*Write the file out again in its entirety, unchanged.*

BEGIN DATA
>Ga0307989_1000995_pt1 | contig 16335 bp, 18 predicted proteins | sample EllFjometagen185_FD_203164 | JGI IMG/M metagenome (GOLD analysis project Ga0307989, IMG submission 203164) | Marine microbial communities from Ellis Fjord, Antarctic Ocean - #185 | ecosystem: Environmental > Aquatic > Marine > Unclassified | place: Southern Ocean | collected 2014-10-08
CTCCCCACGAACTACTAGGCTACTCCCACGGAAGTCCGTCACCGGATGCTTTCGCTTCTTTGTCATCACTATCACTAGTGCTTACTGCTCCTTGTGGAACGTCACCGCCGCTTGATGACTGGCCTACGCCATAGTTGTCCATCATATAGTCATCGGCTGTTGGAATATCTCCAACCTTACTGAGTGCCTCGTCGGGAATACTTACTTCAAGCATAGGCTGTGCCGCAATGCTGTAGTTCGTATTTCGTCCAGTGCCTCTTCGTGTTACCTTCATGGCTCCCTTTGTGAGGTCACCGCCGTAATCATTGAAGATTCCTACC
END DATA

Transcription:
>Ga0307989_1000995_pt1 | contig 16335 bp, 18 predicted proteins | sample EllFjometagen185_FD_203164 | JGI IMG/M metagenome (GOLD analysis project Ga0307989, IMG submission 203164) | Marine microbial communities from Ellis Fjord, Antarctic Ocean - #185 | ecosystem: Environmental > Aquatic > Marine > Unclassified | place: Southern Ocean | collected 2014-10-08
CTCCCCACGAACTACTAGGCTACTCCCACGGAAGTCCGTCACCGGATGCTTTCGCTTCTTTGTCATCACTATCACTAGTGCTTACTGCTCCTTGTGGAACGTCACCGCCGCTTGATGACTGGCCTACGCCATAGTTGTCCATCATATAGTCATCGGCTGTTGGAATATCTCCAACCTTACTGAGTGCCTCGTCGGGAATACTTACTTCAAGCATAGGCTGTGCCGCAATGCTGTAGTTCGTATTTCGTCCAGTGCCTCTTCGTGTTACCTTCATGGCTCCCTTTGTGAGGTCACCGCCGTAATCATTGAAGATTCCTACC